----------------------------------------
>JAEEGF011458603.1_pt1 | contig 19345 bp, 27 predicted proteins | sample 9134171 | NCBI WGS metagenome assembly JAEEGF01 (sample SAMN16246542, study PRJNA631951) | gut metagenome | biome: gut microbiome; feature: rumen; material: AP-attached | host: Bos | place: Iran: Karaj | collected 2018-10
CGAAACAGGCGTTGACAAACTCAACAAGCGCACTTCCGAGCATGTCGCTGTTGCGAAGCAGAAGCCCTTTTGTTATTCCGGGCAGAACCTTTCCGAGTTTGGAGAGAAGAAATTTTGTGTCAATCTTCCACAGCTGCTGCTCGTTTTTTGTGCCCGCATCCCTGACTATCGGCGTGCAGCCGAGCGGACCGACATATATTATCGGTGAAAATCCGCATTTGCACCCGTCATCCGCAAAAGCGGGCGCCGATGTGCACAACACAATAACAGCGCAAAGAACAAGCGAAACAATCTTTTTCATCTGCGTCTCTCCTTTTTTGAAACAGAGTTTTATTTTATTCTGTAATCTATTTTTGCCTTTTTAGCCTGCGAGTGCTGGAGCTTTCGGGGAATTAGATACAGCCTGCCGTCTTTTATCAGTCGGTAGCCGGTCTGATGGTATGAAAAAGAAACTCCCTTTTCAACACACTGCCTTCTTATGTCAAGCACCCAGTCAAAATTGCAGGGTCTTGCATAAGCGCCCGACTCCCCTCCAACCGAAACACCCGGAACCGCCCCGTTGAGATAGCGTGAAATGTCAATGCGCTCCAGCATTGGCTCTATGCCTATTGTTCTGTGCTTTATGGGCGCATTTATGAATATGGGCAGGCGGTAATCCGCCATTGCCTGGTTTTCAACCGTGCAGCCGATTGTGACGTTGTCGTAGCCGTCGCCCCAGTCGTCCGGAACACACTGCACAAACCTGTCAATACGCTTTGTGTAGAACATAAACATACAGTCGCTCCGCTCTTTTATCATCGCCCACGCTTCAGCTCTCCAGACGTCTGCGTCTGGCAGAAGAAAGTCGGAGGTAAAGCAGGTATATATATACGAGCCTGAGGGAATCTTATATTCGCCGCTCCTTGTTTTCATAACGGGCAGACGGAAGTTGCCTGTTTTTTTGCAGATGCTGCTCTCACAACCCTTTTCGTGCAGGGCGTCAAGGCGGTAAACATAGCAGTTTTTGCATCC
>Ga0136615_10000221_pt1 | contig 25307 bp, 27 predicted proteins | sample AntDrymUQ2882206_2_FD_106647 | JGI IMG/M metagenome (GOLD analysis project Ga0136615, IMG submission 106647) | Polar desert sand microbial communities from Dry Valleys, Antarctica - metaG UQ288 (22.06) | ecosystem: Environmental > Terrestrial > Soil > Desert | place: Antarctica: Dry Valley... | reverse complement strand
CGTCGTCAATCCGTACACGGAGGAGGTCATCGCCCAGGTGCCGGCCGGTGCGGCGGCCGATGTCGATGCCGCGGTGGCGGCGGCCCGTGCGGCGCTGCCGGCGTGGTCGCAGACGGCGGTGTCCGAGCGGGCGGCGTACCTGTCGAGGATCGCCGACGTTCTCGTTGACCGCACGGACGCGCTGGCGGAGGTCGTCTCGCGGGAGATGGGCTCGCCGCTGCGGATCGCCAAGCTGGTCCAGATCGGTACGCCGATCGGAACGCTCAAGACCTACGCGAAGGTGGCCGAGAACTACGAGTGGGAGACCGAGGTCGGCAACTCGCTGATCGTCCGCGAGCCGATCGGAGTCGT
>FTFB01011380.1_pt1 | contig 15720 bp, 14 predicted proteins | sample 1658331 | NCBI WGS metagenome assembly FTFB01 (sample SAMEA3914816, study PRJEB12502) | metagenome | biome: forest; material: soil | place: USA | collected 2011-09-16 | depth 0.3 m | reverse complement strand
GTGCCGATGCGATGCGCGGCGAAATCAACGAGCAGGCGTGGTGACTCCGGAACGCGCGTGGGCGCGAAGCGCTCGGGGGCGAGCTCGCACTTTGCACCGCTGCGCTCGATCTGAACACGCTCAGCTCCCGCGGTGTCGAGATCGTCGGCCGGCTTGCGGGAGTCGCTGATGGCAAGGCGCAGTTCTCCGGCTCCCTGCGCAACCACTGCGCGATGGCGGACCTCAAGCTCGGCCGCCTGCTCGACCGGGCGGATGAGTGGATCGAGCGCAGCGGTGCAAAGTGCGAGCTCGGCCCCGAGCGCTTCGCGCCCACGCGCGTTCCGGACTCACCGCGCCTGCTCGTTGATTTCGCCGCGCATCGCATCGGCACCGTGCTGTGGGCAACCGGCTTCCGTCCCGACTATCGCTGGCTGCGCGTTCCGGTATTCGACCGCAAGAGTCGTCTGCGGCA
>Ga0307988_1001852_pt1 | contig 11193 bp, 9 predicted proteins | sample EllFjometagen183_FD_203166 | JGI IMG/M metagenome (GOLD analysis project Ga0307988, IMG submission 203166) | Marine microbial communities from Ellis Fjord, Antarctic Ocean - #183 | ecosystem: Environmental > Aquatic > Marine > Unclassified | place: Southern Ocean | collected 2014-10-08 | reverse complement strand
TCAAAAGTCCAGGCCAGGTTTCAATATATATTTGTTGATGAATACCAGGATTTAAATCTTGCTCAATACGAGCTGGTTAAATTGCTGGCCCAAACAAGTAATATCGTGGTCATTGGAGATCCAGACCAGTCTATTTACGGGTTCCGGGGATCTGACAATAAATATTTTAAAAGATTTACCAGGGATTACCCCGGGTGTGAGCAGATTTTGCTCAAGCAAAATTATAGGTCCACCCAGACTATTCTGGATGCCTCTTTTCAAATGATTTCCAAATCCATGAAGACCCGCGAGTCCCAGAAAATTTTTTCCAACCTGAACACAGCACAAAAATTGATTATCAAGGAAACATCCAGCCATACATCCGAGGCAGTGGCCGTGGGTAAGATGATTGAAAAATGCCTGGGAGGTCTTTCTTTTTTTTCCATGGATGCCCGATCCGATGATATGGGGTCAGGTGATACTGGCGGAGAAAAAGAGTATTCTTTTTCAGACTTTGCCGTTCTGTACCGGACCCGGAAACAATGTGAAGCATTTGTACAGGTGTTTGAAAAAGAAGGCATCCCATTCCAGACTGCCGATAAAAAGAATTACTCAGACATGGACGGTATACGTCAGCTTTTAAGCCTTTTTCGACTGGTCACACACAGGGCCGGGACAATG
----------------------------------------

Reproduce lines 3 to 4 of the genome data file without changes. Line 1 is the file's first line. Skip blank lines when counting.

>Ga0136615_10000221_pt1 | contig 25307 bp, 27 predicted proteins | sample AntDrymUQ2882206_2_FD_106647 | JGI IMG/M metagenome (GOLD analysis project Ga0136615, IMG submission 106647) | Polar desert sand microbial communities from Dry Valleys, Antarctica - metaG UQ288 (22.06) | ecosystem: Environmental > Terrestrial > Soil > Desert | place: Antarctica: Dry Valley... | reverse complement strand
CGTCGTCAATCCGTACACGGAGGAGGTCATCGCCCAGGTGCCGGCCGGTGCGGCGGCCGATGTCGATGCCGCGGTGGCGGCGGCCCGTGCGGCGCTGCCGGCGTGGTCGCAGACGGCGGTGTCCGAGCGGGCGGCGTACCTGTCGAGGATCGCCGACGTTCTCGTTGACCGCACGGACGCGCTGGCGGAGGTCGTCTCGCGGGAGATGGGCTCGCCGCTGCGGATCGCCAAGCTGGTCCAGATCGGTACGCCGATCGGAACGCTCAAGACCTACGCGAAGGTGGCCGAGAACTACGAGTGGGAGACCGAGGTCGGCAACTCGCTGATCGTCCGCGAGCCGATCGGAGTCGT